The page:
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INDEX:

Point 1: Director's remuneration taxable globally;

Point 2: Share-based payments may not tax deductible;

Point 3: Value-add tax, withholding tax are directly tax-deductible without need to claim any tax credit if it's before gross profit/loss;

Point 4: Profit Tax Return filling skills: ART 11 - cell 11.3 - Purchases is for physical goods purchases only;

Point 5: PART 9 - cell 9.1 - offshore profit - this figure be after tax adjustment

Point 6: Why Profit Tax Return final page need to fill in the Company's name rather than print it on?

Point 7: Tax issues bounded by court cases need special attention;

Point 8: Caution to Section 16 (G) of IRO;

Point 9: Discussion for second-hand properties' commercial building allowance / industrial building allowance

Point 10: gain from sales of farmer land at New Territories has very high chance to be regards as trading gain rather than as gain of investment

Point 11: Any Hong Kong Import/Export tax?

Point 12: Criteria for exemption for Business Registration Payment

Point 13: When to use Advance Ruling?

Point 14: What exchange rate to be used when the company's financial statements is present in foreign currency?

Point 15: Hong Kong law case / tax law case search website

Point 16: assessor's power of making judgement, burden of proof on tax payer, the degree of proof required and IRD guidances for keeping business records

Point 17: flow chart for R&D expenditure

Point 18: Matter of fact shall be fixed in Board of Review while appeal to court is for question of law

Point 19: discussion on deductible of bad debt 

Point 20: notice Inland Revenue in writing within one month of the date of commencement of business (no matter the entity is company incorporated in Hong Kong or not or is natural person)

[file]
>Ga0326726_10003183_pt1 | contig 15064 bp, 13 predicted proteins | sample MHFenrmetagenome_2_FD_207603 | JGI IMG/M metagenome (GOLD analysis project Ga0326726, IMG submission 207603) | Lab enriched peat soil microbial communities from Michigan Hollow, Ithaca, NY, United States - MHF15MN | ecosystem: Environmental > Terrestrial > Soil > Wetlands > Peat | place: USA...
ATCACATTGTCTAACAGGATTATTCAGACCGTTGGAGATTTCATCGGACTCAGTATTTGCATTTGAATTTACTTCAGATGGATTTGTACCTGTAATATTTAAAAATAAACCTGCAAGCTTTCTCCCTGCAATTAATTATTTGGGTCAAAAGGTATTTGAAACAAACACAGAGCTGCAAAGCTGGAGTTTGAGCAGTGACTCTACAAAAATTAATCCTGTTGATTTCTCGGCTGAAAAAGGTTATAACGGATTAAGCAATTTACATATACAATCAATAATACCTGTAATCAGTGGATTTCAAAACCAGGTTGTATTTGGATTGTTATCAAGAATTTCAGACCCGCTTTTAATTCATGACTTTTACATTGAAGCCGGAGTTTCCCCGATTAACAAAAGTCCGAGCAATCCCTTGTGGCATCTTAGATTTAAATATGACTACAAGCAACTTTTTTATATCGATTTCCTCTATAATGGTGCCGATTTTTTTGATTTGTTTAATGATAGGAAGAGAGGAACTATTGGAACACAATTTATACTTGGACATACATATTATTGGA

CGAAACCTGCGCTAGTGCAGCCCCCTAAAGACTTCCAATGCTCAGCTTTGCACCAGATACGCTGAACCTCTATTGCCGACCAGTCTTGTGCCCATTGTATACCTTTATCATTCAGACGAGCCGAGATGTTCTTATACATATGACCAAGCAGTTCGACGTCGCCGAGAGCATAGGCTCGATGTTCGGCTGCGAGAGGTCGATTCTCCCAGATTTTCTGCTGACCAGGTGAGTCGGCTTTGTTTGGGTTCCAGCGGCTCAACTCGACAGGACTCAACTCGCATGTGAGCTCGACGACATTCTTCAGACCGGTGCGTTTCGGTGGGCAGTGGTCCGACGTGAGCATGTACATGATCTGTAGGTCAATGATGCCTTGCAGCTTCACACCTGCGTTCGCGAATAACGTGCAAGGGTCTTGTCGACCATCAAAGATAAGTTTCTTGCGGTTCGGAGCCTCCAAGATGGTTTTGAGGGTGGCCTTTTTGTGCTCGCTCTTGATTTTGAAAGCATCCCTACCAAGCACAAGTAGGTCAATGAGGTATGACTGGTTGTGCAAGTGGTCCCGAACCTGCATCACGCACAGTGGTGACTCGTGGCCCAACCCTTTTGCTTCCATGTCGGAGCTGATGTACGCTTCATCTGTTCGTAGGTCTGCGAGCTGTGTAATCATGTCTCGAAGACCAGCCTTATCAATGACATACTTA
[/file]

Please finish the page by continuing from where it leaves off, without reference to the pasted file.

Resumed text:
Point 21: application of Section 70A Correction of error or omission

Point 22: Stamp Duty  - its DIPN and others

Point 23: Tax sub-sequence of voluntary wounding up / cessation of business and wounding up company has no compulsory audit requirement

Point 24: some company's assets/resources in fact can be used for private [/domestic?] purpose, why their relevant expenses and capital allowances still can be fully claimed?

Point 25: Tax knowledge resources websites

Point 26: Definition of permanent establishment in Hong Kong tax

Point 27: extension to Section 14(1) that need your caution - Section 2(1)

Point 28: How to make available objection to IRD's tax estimated assessment

Point 29: In a year of assessment, a corporate made a actual loss but IRD assessor made an estimated profit assessment which is final and conclusive under Section 70 of IRO, can the actual loss carried forward or not?

Point 30: The three basic rules of interpretation of tax law

Point 31: who can enjoy exemption to get a Business Registration (self-employment need to apply B.R. except fulfill exemption)

Point 32: the person who signs the Company's Tax Return also personally obligate to the tax fair of the Company?

Footnote: HK tax glossary - http://www.hktax.net 

asked by (9.9k points)

31 Answers

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Point 1: Director's remuneration may be taxable under Hong Kong Salaries Tax event the director are non-HK resident, never visit to Hong Kong, as the power of director / office position of director is granted by Hong Kong Company Ordinance so that wherever the position is taken, taxable under Hong Kong Salaries Tax. But director's salary can be treated in the same way as usual staff's salary.

If director also be shareholder of the company, consider use dividend rather than director's remuneration.


Point 2: Share-based payments may not tax deductible

1.

Q:

Where an entity fulfills its stock option or share award granted to its employees by issuing new shares, if it recognizes the fair value of the option or new shares so granted as an expense, is that expense allowable for tax deduction?

A:

Not deductible. Regardless of whether the equity instruments granted vest immediately or not, the "expense" recognized for accounting purposes in an equity-settled share-based payment transaction is not an outgoing or expense incurred for the purpose of section 16 of the Inland Revenue Ordinance ("IRO"). The Department follows the authority of Lowry v Consolidated African Selection Trust Ltd. [1940] 23 TC 259 and takes the stance that when an entity fulfills its obligations by issuing its own new shares, the share issue merely involves a movement in the entity's equity reserve account, and not an "outgoing" or "expense" for the purpose of section 16(1) of the IRO.

Also, consider effect of vesting period as following:

7.

Q: